Big 3 Upgrade Question
When upgrading the big 3, can I leave the existing ground wire and alternator wires connected or is it a must to disconnect them?
I'd prefer to leave them in place and run a new wires to my second battery so as to make things easy to return to stock when selling the vehicle.
Would this cause any problems?
The specific setup I am considering is:
stock battery with stock connections.
0/2 run from stock battery + to second battery +.
0/1 run from second battery + to alternator.
0/1 run from second battery - to engine block.
0/1 run from second battery - to chassis.
Any experts with advice/suggestions on a more ideal setup to suit my needs?
Or an ALL CAPS DONT DO THAT ITS BAD!?!?!
Thanks in advance!
If you want to do this you don't need the wire to the battery. Just to the Alternator. You SHOULD use a battery isolator of some sort. A high power solenoid designed to be on all the time is your best bet here. Should be active when the car is running.
As far as the ground goes you could connect the wire directly to the engine block if you so desire. If you decide to hook this wire in your vehicle to the chassis then you will need to upgrade the wire from the chassis to the engine block to handle the extra power.
No need to connect to the primary battery at all. But like I said, make sure you use some sort of isolator.
Grounds need not be disconnected other than the usual rule - ie, whenever dealing with hot wires (+12V), make sure the battery(s) ground is (are) disconnected.
Though improving grounds are part of the Big 3, they are often done by ADDING new grounds as that does (or should) not impact vehicle ad equipment warranties. Plus ground redundancy is usually desirable.
The battery connections should be improved if they are to carry bigger loads (ie, when the alternator is not charging (sufficiently)), or if their cabling voltage drop is to be decreased.
And definitely a battery isolator for paralleled batteries. Though a manual or IGN +12V controlled isolator is better than nothing (provided the interconnect can handle the (shared) cranking current), and automated isolator is best.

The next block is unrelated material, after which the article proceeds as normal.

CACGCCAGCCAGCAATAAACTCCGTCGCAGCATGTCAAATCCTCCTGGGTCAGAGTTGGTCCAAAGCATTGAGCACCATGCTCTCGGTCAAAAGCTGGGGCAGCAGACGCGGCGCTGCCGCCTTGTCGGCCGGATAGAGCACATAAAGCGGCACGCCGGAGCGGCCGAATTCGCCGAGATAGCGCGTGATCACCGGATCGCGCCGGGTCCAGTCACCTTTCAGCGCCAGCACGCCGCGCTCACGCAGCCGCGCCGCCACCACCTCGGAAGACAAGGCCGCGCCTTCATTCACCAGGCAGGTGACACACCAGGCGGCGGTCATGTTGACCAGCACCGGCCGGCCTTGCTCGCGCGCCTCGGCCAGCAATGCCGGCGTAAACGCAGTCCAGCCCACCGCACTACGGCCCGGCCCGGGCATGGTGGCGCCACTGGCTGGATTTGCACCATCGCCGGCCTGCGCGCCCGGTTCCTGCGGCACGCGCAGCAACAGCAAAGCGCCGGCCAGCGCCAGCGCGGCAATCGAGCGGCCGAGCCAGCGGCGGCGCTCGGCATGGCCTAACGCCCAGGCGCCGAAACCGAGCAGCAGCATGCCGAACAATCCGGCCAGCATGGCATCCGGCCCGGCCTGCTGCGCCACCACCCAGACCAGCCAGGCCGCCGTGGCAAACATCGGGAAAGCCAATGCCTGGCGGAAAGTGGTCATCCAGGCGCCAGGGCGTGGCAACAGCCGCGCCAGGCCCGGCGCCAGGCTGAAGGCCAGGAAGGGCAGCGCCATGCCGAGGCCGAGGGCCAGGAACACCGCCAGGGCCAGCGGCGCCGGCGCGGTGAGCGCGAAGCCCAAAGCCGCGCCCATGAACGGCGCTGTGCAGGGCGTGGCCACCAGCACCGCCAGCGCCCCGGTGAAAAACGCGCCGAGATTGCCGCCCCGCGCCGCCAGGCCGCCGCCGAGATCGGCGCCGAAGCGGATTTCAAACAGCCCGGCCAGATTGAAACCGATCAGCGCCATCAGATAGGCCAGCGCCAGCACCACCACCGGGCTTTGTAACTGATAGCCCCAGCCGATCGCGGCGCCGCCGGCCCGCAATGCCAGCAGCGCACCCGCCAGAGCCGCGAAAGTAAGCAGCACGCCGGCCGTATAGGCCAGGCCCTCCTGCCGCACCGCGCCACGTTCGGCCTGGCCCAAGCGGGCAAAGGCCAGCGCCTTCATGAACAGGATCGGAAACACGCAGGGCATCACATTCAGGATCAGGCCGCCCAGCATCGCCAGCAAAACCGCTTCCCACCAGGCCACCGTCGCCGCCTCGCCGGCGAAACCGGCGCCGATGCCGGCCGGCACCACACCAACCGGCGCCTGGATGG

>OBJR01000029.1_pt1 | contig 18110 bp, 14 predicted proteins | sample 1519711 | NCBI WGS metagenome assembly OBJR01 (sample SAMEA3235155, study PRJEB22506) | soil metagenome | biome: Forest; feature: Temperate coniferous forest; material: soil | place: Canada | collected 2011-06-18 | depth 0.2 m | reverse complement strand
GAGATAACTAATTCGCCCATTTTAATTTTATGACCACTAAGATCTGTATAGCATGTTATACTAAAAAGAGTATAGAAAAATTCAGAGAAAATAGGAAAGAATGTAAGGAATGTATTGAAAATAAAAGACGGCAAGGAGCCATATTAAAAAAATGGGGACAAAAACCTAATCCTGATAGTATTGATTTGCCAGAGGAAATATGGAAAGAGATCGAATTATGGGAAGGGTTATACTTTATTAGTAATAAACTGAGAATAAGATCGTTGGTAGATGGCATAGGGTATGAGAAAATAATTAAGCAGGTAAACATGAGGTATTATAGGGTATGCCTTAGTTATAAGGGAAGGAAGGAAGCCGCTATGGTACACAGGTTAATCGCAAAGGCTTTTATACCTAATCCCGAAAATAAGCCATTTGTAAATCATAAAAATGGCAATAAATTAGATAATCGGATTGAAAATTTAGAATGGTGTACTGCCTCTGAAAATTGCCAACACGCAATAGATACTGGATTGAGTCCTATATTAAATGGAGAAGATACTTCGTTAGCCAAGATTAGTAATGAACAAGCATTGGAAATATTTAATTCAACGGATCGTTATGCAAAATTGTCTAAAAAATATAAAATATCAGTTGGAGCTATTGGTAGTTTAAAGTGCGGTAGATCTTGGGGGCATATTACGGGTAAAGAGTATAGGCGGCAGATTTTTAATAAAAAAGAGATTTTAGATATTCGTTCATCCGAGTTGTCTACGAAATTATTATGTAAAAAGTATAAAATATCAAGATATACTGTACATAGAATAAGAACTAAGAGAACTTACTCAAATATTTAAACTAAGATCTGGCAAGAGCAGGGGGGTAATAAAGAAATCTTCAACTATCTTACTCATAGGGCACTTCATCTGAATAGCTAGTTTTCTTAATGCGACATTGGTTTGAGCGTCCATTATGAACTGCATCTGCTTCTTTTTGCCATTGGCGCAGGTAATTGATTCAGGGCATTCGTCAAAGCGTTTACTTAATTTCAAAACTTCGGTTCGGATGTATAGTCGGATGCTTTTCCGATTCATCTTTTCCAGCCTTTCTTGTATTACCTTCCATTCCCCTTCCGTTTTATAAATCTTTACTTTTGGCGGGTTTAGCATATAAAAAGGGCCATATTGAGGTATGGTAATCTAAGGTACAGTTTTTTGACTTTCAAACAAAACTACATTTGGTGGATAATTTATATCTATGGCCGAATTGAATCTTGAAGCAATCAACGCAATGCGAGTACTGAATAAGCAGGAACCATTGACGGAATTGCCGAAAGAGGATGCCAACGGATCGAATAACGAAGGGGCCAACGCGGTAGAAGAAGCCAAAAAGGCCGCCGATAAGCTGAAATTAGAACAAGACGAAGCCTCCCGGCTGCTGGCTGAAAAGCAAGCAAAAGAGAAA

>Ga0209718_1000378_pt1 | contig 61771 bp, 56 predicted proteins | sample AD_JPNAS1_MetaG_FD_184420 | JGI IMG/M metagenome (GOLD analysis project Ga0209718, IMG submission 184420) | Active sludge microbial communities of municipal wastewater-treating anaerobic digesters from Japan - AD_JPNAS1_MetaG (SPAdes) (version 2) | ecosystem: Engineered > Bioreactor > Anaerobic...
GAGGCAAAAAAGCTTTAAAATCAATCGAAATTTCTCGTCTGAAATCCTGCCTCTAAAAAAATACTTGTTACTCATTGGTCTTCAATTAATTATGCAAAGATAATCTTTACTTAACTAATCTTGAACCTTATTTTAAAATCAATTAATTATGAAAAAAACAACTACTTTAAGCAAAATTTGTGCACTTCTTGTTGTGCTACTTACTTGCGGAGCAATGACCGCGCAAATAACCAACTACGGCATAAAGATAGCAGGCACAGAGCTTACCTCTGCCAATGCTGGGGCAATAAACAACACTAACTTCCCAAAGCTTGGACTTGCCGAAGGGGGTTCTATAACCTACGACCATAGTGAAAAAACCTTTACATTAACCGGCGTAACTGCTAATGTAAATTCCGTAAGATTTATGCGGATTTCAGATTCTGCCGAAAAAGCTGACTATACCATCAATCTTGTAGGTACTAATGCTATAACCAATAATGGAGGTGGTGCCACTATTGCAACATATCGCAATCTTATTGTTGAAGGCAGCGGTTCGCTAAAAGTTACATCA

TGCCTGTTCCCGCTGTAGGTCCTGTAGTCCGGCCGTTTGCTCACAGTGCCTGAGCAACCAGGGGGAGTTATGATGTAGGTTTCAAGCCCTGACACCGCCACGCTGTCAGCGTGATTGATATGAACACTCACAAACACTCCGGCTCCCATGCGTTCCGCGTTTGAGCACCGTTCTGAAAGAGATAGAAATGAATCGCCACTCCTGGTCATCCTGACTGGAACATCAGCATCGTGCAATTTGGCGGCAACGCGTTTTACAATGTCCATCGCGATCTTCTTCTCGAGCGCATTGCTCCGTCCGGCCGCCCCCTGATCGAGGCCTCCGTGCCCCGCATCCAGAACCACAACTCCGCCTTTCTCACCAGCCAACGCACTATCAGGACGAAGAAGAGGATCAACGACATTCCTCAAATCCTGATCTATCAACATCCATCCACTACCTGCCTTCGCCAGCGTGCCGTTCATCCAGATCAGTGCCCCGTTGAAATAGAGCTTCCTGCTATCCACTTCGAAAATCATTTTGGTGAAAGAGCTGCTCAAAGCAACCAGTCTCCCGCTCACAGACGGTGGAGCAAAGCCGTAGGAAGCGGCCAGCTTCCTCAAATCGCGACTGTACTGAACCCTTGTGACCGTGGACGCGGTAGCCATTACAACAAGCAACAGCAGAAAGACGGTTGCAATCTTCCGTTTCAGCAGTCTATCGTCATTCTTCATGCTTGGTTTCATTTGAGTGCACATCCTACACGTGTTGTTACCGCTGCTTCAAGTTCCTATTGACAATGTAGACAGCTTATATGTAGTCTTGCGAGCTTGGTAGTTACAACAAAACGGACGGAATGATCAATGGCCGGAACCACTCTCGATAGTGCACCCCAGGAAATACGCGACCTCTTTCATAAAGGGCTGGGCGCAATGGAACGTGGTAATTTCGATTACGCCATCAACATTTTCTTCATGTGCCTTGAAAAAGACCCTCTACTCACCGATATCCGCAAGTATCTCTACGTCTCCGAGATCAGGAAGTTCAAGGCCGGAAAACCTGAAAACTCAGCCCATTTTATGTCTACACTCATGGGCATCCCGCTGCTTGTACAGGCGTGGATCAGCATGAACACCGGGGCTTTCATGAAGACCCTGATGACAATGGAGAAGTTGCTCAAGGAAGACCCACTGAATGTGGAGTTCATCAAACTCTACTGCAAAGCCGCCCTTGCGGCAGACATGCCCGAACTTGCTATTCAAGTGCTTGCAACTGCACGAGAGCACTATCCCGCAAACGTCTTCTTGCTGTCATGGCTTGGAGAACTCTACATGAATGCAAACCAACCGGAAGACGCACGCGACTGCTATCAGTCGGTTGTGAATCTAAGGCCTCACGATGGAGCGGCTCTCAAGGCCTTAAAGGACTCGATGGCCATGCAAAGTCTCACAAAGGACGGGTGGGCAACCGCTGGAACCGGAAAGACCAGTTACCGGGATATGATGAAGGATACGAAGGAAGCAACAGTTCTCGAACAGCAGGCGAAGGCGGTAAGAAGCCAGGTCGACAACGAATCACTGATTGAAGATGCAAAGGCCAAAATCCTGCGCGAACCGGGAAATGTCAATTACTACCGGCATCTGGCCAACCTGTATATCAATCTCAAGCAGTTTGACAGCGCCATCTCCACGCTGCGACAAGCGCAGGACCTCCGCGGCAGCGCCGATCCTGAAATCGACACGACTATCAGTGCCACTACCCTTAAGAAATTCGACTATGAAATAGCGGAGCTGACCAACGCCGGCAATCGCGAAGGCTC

This can simply mean that the relay is controlled by the alternator's charge light circuit instead of IGN +12V etc. Search for the "UIBI" in this site.
Thanks to you both!
Battery Isolator looks like the best bet for my situation. But alas! It appears I have much to learn. I'd like to do things the 'right' way, whichever way that may be...
When searching UIBI I'm finding it hard to understand the basics of what is being proposed. Perhaps it is my ignorance of battery tech in general or specific to charging (or in this case the function of an isolator).
Where is the Isolator typically installed?
What connections need to be made? Alternator to the isolator and isolator to each battery +... is it that simple?
What is a charge lamp and where is it found?
To get a better understanding of grounding:
I should connect each battery directly to the engine block but need not ground the batteries directly to the chassis?
Does it matter if I use the same ground point to go from the battery to the engine block as from the engine block to the chassis?
If it helps I can upload some pictures.
And thanks for all the info. I've found such confusing (perhaps conflicting) information when I hit search.
Usually battery -ves (grounds) are to the chassis. The engine is also grounded to the chassis. FYI - the same was just stated on the12volt.com after somebody questioned the Big 3 and referred to "absolute ground" - a term that I find somewhat ludicrous.
Some add a battery- to engine ground. That provides redundancy in case the engine to chassis or chassis to batt- is lost. It also further improves ground bonding, ie, decreases ground resistance.
I sometimes ad the extra batt- to engine because despite most load grounds being body/chassis connected or maybe bat- connected, the starter motor is one BIG load that depends on the engine to batt- ground.
Dual or extra batteries - think of it in 2 steps.